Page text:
Steel Magnolias, a 1987 play by Robert Harling, centers on the bond among six southern women in the 1980s in the fictional setting of Chinquapin Parish, Louisiana and how they cope with the untimely death of a young mother within their tightly knit circle.
Steel Magnolias, a 1987 play by Robert Harling, centers on the bond among six southern women in the 1980s in the fictional setting of Chinquapin Parish, Louisiana and how they cope with the untimely death of a young mother within their tightly knit circle. Harling’s work, with elements of tragedy and comedy, was inspired by the playwright’s hometown of Natchitoches and the death of his sister, Susan Harling Robinson, in 1985 due to complications from diabetes. The play’s title has become a metaphor for Southern femininity: a strong emotional core beneath a delicate-looking exterior. In 1989 Steel Magnolias was adapted into a movie under the direction of Herbert Ross; it was filmed on location in Natchitoches. A made-for-television version starring an all-African American cast was released in 2012.
A Story of Southern Women
On stage, the action takes place on a single set: a hairdresser’s salon known as Truvy’s Beauty Spot. The six characters include mother and daughter M’Lynn and Shelby Eatenton; Clairee Belcher and Ouiser Boudreaux, loudmouth grande dames of the small town; the wisecracking Truvy Jones; and her new mousy shop assistant, Annelle Dupuy.
The first scene opens with Annelle being hired just before the first Saturday morning clients arrive. Truvy explains that hers is “the most successful shop in town” because she believes in a strict philosophy: “There is no such thing as natural beauty.” She then adds, “Do not scrimp on anything. Feel free to use as much hair spray as you want.”
Clairee, widow of the former mayor, enters the shop as a shotgun fires in the distance. Shelby and her mother M’Lynn arrive, and the audience learns that it is Shelby’s wedding day and that the gunfire is Shelby’s father’s attempt to shoo away blackbirds from their yard, the site of the wedding reception.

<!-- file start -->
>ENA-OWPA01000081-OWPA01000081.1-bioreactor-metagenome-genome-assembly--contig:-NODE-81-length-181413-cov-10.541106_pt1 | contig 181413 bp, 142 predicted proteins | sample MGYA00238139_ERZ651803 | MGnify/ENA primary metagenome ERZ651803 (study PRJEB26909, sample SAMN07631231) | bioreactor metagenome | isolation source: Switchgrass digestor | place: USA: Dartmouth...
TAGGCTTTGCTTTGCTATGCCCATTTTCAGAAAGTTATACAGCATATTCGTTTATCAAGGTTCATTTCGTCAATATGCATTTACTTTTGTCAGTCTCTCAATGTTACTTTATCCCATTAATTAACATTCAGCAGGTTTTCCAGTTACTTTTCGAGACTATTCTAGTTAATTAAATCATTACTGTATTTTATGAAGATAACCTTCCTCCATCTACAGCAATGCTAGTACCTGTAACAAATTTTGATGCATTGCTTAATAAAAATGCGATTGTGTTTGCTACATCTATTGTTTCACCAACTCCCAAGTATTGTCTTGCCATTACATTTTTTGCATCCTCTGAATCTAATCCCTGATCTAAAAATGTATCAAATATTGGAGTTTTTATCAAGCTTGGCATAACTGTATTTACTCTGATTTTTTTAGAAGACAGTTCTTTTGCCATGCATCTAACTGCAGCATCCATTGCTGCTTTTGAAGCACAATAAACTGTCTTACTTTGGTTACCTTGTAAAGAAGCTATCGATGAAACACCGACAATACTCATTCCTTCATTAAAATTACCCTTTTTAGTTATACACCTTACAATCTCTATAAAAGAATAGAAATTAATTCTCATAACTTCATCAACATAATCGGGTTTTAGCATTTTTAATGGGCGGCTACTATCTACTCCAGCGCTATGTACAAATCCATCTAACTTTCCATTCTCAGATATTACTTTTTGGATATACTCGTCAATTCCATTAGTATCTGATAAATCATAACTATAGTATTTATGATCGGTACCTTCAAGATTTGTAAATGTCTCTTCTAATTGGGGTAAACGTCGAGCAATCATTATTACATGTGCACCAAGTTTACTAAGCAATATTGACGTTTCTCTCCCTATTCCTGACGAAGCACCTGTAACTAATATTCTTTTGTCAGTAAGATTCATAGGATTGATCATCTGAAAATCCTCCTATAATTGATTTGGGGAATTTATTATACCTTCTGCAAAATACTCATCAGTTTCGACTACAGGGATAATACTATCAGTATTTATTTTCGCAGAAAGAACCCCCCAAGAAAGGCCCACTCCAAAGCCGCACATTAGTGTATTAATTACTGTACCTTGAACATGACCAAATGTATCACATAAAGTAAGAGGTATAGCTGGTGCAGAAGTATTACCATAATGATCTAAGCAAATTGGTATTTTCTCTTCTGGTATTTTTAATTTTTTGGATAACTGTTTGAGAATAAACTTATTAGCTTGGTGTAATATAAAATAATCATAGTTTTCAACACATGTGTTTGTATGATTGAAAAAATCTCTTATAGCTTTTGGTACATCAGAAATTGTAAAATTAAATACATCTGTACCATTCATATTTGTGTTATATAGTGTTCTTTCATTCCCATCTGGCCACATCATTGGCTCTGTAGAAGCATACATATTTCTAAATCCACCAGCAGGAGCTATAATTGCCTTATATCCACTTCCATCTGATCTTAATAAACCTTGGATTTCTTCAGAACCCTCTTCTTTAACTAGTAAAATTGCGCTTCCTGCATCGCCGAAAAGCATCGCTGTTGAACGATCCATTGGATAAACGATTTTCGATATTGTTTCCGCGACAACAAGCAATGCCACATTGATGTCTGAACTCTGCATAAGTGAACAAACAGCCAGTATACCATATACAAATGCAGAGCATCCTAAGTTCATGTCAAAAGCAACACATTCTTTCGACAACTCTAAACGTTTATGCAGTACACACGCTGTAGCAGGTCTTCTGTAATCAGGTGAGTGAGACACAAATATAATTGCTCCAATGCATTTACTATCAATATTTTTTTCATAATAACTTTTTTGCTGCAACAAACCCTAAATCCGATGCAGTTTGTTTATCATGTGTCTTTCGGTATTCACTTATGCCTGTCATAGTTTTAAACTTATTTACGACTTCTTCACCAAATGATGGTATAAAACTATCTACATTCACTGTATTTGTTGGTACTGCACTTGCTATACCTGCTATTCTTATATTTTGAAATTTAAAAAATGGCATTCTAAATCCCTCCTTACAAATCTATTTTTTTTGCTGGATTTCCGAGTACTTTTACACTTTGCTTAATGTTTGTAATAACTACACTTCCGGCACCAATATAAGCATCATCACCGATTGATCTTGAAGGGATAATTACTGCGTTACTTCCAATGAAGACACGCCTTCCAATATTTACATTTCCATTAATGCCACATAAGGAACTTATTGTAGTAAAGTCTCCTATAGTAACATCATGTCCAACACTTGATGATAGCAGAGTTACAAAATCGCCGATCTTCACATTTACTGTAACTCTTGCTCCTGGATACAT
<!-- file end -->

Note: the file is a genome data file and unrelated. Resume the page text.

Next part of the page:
In the midst of hairdressing and talk about the wedding, Shelby’s head drops down and the ladies spring into action. After getting a glass of orange juice and helping Shelby drink it, the ladies explain to Annelle that Shelby is a diabetic and has experienced an insulin-level spike. During the seizure, M’Lynn tells the women that Shelby’s doctor recently told her that she should not have children; Shelby suddenly blurts out that she and her husband-to-be could adopt, adding, “We’ll buy ’em if we have to.” When she regains her focus, she’s embarrassed, but the ladies appear composed, politely ignoring the previous commotion. Ouiser (pronounced “Weezer”) arrives soon thereafter, furious at M’Lynn’s husband for the racket he’s been making. The scene ends with Ouiser ordering her dog Rhett to attack him.
This opening scene underscores Harling’s brisk style as a playwright: by the time all six characters appear on stage—only about twenty pages in—the main plotlines and conflicts are established, and the tone has moved from light to dark and back again.
Six months later the ladies are getting ready for Christmas; the shop’s decorations include a tree that Annelle has festooned with hair clips, bows, and ribbons. She has given M’Lynn a pair of red plastic poinsettia earrings, her latest craft project. The ladies’ conversation is animated and amusing, but the scene ends with Shelby’s announcement that she is having a baby. She explains that she and her husband could “see the writing on the wall” after making numerous applications to adopt a child. Shelby’s medical condition would make a traditional adoption impossible. M’Lynn has gamely accepted the news, but her fear and worry are unmistakable to the other ladies. Shelby justifies her decision to defy doctor’s warnings and give birth by telling her mother, “I would rather have thirty minutes of wonderful than a lifetime of nothing special.”